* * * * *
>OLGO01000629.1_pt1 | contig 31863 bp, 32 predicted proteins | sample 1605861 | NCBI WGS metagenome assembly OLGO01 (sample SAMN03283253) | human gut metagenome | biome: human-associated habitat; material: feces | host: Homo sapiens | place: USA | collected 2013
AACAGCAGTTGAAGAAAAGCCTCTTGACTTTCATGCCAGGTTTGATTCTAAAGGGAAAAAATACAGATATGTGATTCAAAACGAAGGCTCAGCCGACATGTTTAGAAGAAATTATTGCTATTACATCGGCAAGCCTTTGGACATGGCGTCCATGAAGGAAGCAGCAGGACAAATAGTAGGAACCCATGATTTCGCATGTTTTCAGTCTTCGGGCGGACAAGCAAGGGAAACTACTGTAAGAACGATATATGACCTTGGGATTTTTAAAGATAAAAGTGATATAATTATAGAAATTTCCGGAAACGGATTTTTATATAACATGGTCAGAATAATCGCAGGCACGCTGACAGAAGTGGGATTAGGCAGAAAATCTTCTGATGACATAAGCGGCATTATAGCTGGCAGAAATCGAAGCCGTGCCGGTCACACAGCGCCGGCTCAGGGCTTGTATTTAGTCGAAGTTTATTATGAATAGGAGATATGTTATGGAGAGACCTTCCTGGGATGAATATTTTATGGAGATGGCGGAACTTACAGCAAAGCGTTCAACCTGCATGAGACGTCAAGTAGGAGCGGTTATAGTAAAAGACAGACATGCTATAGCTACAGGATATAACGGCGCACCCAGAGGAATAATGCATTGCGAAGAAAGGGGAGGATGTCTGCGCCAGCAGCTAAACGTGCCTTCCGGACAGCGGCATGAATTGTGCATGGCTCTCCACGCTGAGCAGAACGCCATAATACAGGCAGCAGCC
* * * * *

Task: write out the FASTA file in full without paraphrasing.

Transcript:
>OLGO01000629.1_pt1 | contig 31863 bp, 32 predicted proteins | sample 1605861 | NCBI WGS metagenome assembly OLGO01 (sample SAMN03283253) | human gut metagenome | biome: human-associated habitat; material: feces | host: Homo sapiens | place: USA | collected 2013
AACAGCAGTTGAAGAAAAGCCTCTTGACTTTCATGCCAGGTTTGATTCTAAAGGGAAAAAATACAGATATGTGATTCAAAACGAAGGCTCAGCCGACATGTTTAGAAGAAATTATTGCTATTACATCGGCAAGCCTTTGGACATGGCGTCCATGAAGGAAGCAGCAGGACAAATAGTAGGAACCCATGATTTCGCATGTTTTCAGTCTTCGGGCGGACAAGCAAGGGAAACTACTGTAAGAACGATATATGACCTTGGGATTTTTAAAGATAAAAGTGATATAATTATAGAAATTTCCGGAAACGGATTTTTATATAACATGGTCAGAATAATCGCAGGCACGCTGACAGAAGTGGGATTAGGCAGAAAATCTTCTGATGACATAAGCGGCATTATAGCTGGCAGAAATCGAAGCCGTGCCGGTCACACAGCGCCGGCTCAGGGCTTGTATTTAGTCGAAGTTTATTATGAATAGGAGATATGTTATGGAGAGACCTTCCTGGGATGAATATTTTATGGAGATGGCGGAACTTACAGCAAAGCGTTCAACCTGCATGAGACGTCAAGTAGGAGCGGTTATAGTAAAAGACAGACATGCTATAGCTACAGGATATAACGGCGCACCCAGAGGAATAATGCATTGCGAAGAAAGGGGAGGATGTCTGCGCCAGCAGCTAAACGTGCCTTCCGGACAGCGGCATGAATTGTGCATGGCTCTCCACGCTGAGCAGAACGCCATAATACAGGCAGCAGCC